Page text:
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X-Ray Absorption Spectroscopy

  1. Krisztina Z. Bencze,
  2. Kalyan C. Kondapalli,
  3. Timothy L. Stemmler

Published Online: 15 DEC 2011

DOI: 10.1002/9781119951438.eibc0305

Encyclopedia of Inorganic and Bioinorganic Chemistry

Encyclopedia of Inorganic and Bioinorganic Chemistry

How to Cite

Bencze, K. Z., Kondapalli, K. C. and Stemmler, T. L. 2011. X-Ray Absorption Spectroscopy. Encyclopedia of Inorganic and Bioinorganic Chemistry. .

Author Information

  1. Wayne State University, Detroit, MI, USA

Publication History

  1. Published Online: 15 DEC 2011


X-ray absorption spectroscopy (XAS), often referred to as X-ray absorption fine structure (XAFS) spectroscopy, is a powerful technique available for determining the local coordination site structure and electronic properties of specific atoms in molecules. XAS can be performed on molecules in the gaseous, solution, or solid states, and generally every element is spectroscopically active. This technique utilizes high intensity X rays supplied by synchrotron radiation sources to selectively excite core electron transitions for a specific element of choice. XAS spectra are divided into two spectral regions, the X-ray absorption near edge structure (XANES) region and the extended X-ray absorption fine structure (EXAFS) region. XANES spectra can be utilized to provide: (1) qualitative information regarding the ligands coordinated to the absorbing atom, (2) semi-quantitative information regarding the redox state of the absorbing atom, and (3) metal-ligand coordination geometry. Simulations of the EXAFS data can provide information regarding absorber-scatterer bond length values to extremely high accuracy (ca. ±0.02 Å), as well as coordination numbers and ligand identity at reduced accuracies. The high accuracy in bond lengths achieved from XAS makes this technique extremely sensitive for measuring subtle structural perturbations within molecules under perturbed or turnover conditions. When utilized with other techniques, XAS can supply the metrical parameters required to understand the chemical properties of specific elements in a molecule.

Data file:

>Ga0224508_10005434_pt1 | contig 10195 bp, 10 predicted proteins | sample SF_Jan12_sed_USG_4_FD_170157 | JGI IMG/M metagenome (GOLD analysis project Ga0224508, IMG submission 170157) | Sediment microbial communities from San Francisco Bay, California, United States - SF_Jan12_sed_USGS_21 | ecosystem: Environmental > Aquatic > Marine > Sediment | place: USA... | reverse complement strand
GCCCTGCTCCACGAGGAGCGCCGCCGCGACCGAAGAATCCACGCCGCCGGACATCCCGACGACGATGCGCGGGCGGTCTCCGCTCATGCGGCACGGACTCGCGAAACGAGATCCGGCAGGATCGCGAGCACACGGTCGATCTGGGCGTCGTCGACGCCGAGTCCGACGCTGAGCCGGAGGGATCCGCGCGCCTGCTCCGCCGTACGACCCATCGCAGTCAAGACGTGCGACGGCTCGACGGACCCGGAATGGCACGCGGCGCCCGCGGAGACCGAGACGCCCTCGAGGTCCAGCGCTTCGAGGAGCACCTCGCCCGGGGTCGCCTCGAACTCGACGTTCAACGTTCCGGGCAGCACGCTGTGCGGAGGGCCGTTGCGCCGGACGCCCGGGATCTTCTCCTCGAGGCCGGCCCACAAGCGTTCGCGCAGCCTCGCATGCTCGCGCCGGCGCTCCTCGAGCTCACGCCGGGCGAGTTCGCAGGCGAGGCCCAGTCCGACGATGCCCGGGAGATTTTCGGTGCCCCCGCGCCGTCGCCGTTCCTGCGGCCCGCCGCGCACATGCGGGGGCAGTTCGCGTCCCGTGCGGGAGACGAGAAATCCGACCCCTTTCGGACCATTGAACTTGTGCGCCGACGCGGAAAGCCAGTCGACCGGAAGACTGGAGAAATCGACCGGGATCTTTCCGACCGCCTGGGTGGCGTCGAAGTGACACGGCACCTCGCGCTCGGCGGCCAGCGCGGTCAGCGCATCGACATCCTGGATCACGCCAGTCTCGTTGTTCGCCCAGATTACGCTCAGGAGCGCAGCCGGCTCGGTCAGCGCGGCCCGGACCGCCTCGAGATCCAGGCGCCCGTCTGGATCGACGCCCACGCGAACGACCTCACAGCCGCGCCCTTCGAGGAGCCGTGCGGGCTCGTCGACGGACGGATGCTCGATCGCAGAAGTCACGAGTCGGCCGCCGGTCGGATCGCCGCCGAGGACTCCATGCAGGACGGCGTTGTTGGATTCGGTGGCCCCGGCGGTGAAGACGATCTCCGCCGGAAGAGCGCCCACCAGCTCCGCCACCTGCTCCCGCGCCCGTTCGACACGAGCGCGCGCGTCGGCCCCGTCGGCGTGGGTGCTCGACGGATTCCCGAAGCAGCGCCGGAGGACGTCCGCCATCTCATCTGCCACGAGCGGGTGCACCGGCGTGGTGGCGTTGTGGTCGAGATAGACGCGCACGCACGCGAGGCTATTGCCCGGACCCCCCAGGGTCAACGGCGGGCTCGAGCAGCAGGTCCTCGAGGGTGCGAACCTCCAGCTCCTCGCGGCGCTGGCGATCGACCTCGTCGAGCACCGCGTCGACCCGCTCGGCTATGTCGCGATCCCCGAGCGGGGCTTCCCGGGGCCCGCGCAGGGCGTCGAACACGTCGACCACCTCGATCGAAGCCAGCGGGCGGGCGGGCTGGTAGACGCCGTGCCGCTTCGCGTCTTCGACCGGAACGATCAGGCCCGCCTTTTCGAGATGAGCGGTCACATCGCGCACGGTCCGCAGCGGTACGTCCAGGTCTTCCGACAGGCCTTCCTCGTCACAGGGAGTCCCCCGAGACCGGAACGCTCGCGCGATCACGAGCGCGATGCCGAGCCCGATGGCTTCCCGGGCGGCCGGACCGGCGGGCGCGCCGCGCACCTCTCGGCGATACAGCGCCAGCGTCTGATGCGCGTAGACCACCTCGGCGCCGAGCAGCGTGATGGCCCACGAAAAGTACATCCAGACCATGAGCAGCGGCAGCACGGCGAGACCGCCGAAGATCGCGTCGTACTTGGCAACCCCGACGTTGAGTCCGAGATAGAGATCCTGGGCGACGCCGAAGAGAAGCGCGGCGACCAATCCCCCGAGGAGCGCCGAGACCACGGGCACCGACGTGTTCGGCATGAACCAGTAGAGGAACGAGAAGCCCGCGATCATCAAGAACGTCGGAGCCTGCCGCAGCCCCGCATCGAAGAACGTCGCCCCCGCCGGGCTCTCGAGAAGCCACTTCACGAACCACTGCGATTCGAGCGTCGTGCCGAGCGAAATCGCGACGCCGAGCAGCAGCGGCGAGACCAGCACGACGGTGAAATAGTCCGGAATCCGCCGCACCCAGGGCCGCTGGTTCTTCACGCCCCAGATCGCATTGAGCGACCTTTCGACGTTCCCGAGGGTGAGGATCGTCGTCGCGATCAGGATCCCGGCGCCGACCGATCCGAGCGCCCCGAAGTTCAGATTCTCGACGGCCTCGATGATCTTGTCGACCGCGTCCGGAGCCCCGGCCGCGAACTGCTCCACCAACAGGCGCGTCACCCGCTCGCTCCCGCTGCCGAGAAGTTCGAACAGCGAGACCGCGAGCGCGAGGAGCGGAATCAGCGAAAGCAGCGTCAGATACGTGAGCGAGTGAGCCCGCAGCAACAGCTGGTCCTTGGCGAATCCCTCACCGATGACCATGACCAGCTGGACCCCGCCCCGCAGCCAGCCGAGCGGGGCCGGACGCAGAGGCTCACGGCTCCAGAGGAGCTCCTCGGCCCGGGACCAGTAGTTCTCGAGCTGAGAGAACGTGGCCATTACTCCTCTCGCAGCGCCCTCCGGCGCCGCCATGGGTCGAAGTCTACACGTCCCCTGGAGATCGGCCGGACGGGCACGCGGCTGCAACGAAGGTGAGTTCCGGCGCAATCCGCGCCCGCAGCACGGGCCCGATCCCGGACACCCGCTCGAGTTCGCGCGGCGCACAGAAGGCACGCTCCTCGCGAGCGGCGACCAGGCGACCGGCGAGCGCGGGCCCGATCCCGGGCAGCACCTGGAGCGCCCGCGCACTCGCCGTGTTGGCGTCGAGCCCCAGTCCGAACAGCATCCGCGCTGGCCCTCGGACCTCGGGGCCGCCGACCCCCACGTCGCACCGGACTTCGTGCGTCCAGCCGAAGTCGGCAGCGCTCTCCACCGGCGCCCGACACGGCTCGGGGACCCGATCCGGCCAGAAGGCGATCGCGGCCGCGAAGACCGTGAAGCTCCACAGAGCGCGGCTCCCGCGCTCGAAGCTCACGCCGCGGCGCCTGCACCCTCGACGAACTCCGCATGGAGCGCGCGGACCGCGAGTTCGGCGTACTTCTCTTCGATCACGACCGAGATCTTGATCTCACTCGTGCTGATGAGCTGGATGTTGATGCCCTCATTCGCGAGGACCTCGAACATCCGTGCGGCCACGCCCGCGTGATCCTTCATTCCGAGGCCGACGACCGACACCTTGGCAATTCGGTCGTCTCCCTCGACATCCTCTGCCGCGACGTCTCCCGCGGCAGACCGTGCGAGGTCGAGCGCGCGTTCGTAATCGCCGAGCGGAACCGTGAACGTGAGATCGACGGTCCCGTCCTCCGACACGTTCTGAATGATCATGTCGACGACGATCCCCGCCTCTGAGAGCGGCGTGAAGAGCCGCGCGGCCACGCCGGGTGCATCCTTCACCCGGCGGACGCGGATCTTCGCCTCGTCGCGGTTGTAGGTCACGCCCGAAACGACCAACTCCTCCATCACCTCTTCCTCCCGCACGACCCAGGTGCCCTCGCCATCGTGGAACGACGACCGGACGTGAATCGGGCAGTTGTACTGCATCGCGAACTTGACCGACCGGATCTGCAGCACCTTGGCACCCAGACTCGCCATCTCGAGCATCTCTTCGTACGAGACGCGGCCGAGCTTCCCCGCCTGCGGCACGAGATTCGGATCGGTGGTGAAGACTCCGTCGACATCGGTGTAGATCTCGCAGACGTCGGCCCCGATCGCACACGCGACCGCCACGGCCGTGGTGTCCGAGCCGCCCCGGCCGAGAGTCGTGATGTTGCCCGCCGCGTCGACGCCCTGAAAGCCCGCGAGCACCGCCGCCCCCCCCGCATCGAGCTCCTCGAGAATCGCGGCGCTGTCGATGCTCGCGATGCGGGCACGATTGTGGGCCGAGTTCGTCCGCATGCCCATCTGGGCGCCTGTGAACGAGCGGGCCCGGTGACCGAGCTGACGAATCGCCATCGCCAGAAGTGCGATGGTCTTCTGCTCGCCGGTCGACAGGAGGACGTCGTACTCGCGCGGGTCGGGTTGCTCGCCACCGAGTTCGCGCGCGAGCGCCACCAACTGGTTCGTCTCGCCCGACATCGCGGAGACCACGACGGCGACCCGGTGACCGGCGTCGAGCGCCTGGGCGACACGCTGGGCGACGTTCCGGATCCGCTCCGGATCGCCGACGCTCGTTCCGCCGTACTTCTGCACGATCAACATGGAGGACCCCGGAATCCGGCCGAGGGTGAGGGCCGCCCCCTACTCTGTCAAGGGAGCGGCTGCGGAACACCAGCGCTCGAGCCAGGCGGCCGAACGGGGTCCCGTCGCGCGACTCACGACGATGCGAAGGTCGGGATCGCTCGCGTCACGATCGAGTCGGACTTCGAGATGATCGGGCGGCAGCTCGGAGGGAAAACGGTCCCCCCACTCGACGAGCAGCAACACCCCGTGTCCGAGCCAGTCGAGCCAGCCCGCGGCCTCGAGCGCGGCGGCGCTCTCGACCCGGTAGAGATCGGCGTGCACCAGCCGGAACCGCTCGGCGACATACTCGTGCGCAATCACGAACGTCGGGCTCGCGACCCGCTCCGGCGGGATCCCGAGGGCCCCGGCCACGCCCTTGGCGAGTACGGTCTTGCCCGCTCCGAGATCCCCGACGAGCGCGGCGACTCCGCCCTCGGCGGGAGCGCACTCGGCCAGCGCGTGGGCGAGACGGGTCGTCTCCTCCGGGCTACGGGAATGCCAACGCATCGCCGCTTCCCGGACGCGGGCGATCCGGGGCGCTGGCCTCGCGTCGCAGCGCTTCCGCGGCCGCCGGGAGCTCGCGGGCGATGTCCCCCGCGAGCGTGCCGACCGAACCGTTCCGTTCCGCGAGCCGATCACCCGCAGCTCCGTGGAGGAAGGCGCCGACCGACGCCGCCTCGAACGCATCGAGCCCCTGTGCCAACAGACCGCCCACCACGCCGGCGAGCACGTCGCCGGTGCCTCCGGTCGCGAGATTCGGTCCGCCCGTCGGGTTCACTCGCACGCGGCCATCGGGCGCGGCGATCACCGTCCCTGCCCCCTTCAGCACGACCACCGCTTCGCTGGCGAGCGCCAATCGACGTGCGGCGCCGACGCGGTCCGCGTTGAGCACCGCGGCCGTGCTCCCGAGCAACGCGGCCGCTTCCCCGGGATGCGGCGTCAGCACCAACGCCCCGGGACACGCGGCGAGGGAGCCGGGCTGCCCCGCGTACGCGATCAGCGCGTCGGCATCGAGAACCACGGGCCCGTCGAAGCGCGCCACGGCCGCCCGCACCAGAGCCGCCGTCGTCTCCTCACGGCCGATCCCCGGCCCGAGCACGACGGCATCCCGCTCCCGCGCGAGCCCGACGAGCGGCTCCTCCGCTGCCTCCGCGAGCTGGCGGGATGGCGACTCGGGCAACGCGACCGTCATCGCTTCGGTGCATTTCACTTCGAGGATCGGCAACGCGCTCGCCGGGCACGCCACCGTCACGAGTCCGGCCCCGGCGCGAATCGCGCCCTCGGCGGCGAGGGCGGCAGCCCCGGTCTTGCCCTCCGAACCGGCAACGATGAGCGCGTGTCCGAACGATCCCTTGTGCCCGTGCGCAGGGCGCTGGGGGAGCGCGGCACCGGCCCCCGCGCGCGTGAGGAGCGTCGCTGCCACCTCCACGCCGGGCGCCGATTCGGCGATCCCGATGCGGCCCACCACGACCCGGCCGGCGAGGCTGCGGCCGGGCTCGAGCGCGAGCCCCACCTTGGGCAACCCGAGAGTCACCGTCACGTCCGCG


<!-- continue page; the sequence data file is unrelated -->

• X-ray Absorption spectroscopy;
  • X-ray absorption fine structure;
  • X-ray absorption near edge structure;
  • near edge X-ray absorption fine structure;
  • extended X-ray absorption fine structure.